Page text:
The level of cooperation between state and federal governments has been unparalleled during this health crisis, not to mention the level of bipartisan support. As talk moves from the pandemic to economic recovery, the cooperation that has pushed us forward so far needs to continue.
The Australian Government stated that everything is on the table and that they are looking for ways to boost Australia’s economic growth in both the short- and long-term. Welfare and productivity boosting reforms that have long been advocated for, but are too politically difficult to accomplish (which includes stamp duty), have the potential to finally be undertaken.
Stamp duty is one of the most inefficient taxes in Australia. Modelling done by the Treasury found that it costs the economy about 70 cents for every $1 of revenue raised from stamp duty on property. GST on the other hand, costs the economy 18 cents because it is a more efficient tax and is harder to avoid.
Stamp duty distorts the market since it affects the decision-making process. It is a barrier for people entering the housing market and it discourages people from moving house. This can hurt the wellbeing of Australians as some homeowners may choose not to move to a new suburb or city for employment opportunities due to costs, and as a result may not earn as much as they could. On the other side of the equation, firms may not be able to hire the best staff for jobs which reduces productivity.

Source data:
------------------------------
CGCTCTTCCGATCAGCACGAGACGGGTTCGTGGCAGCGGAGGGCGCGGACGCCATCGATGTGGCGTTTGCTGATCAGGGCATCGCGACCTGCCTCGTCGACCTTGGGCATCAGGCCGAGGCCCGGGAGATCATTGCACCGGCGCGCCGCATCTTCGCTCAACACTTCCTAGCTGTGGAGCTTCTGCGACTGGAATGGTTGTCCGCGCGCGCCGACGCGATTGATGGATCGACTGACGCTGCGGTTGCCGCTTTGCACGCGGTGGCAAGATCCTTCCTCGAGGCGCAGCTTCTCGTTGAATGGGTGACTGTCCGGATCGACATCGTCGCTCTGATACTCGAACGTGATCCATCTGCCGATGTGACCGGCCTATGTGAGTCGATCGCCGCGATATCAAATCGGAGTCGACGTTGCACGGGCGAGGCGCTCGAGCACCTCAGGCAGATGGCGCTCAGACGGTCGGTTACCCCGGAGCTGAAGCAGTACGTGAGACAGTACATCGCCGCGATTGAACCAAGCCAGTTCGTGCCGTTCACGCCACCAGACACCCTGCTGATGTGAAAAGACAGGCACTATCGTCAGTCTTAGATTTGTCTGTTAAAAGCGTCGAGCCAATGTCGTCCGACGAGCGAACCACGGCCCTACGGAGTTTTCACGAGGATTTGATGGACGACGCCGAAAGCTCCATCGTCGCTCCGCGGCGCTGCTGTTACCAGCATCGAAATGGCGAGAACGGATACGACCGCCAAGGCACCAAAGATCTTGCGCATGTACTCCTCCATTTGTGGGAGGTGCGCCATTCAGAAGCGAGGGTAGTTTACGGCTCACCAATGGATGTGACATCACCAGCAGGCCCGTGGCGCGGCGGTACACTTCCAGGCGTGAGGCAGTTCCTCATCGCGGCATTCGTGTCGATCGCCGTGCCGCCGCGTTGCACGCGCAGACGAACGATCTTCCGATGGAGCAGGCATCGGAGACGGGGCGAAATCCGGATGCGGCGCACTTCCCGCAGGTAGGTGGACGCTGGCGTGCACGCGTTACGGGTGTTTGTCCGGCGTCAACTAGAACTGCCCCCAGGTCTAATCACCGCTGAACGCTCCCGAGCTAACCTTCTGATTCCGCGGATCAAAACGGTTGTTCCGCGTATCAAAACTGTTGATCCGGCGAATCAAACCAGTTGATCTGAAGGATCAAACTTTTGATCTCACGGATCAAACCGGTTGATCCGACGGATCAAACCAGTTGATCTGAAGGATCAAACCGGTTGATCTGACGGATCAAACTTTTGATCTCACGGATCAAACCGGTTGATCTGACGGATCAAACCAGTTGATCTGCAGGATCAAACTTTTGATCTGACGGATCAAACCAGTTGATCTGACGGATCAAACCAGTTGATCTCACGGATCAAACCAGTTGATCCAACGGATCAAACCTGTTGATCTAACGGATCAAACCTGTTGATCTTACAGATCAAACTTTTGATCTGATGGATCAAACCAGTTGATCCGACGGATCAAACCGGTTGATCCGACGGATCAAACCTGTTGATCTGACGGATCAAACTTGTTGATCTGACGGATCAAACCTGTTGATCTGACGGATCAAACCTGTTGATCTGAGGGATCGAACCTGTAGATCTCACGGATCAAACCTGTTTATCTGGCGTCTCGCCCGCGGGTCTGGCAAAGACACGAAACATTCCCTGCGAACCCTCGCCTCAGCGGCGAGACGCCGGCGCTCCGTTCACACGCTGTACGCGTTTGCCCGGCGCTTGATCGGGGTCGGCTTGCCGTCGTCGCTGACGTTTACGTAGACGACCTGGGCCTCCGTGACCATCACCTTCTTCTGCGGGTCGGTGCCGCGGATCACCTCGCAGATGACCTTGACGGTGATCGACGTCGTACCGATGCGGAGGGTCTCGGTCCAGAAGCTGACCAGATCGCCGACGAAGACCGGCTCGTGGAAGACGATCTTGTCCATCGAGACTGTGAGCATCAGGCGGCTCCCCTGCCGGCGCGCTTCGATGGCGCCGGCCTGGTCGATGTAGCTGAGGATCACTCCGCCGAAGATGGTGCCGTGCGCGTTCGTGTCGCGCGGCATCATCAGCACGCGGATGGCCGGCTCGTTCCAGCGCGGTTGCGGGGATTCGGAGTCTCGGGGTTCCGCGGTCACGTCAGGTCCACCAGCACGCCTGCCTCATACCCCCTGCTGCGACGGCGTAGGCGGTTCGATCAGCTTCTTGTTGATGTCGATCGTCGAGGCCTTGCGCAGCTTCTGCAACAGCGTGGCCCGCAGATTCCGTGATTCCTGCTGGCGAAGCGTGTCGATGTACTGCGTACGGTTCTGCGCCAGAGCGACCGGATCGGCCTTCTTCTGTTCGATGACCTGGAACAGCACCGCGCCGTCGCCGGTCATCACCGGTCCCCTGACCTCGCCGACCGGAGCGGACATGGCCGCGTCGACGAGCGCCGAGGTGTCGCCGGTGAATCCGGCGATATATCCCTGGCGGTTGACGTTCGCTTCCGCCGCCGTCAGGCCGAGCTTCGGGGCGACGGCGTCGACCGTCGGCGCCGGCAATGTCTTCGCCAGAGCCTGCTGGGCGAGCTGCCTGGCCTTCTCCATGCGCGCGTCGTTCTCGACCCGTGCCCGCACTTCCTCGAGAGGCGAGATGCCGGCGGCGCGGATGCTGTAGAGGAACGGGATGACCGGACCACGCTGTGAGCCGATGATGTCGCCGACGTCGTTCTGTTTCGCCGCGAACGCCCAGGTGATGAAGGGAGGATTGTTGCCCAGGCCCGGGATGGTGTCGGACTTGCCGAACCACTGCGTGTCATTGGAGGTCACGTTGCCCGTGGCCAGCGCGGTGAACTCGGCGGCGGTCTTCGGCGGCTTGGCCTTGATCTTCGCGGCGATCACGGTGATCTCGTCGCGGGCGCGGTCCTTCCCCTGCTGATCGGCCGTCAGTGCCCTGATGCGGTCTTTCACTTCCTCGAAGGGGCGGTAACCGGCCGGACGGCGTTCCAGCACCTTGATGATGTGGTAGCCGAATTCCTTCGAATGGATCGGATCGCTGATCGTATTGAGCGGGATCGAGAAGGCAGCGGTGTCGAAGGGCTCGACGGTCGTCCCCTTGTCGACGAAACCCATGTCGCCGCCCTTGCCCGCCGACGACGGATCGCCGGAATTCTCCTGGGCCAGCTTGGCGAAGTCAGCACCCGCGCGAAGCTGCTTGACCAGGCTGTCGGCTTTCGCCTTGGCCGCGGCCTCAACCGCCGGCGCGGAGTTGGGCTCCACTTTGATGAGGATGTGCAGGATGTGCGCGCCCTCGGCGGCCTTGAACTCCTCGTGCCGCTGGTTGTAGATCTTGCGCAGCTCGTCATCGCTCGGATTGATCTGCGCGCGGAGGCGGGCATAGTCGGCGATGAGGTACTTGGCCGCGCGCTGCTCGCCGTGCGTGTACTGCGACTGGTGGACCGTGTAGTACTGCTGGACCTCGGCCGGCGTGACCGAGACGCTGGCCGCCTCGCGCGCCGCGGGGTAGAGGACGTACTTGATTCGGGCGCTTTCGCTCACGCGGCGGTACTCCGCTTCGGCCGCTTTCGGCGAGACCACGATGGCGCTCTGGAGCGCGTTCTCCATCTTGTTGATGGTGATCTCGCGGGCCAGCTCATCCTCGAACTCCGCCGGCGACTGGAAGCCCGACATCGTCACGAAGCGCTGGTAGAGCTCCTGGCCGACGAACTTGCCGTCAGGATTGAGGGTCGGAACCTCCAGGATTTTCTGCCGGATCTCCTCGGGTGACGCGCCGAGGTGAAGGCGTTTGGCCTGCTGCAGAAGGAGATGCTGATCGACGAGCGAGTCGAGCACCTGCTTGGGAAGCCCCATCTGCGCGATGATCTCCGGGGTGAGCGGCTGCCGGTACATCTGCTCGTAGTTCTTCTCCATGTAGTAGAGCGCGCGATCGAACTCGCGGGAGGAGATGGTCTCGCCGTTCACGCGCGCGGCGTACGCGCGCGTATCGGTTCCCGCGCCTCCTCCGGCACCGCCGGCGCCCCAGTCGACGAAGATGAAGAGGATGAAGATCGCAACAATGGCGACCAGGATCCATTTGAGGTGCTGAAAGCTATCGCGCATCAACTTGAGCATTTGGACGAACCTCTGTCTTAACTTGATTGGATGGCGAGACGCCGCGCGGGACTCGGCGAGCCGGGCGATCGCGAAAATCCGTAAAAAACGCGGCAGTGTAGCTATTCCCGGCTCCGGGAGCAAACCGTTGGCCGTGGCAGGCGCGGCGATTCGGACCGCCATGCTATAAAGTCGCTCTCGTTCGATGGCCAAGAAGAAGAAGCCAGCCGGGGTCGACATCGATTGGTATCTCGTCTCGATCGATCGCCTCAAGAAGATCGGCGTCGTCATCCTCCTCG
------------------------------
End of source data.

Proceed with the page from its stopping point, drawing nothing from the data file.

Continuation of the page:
Another disadvantage is older households are discouraged from downsizing. This results in the inefficient use of Australia’s housing stock as older households are often in homes too big for their needs while younger families, who would normally purchase these dwellings, are forced to look elsewhere. Affordability constraints often force younger families to the outskirts of our major cities, further away from employment hubs. Inadvertently, this can also lead to increased traffic congestion and pollution.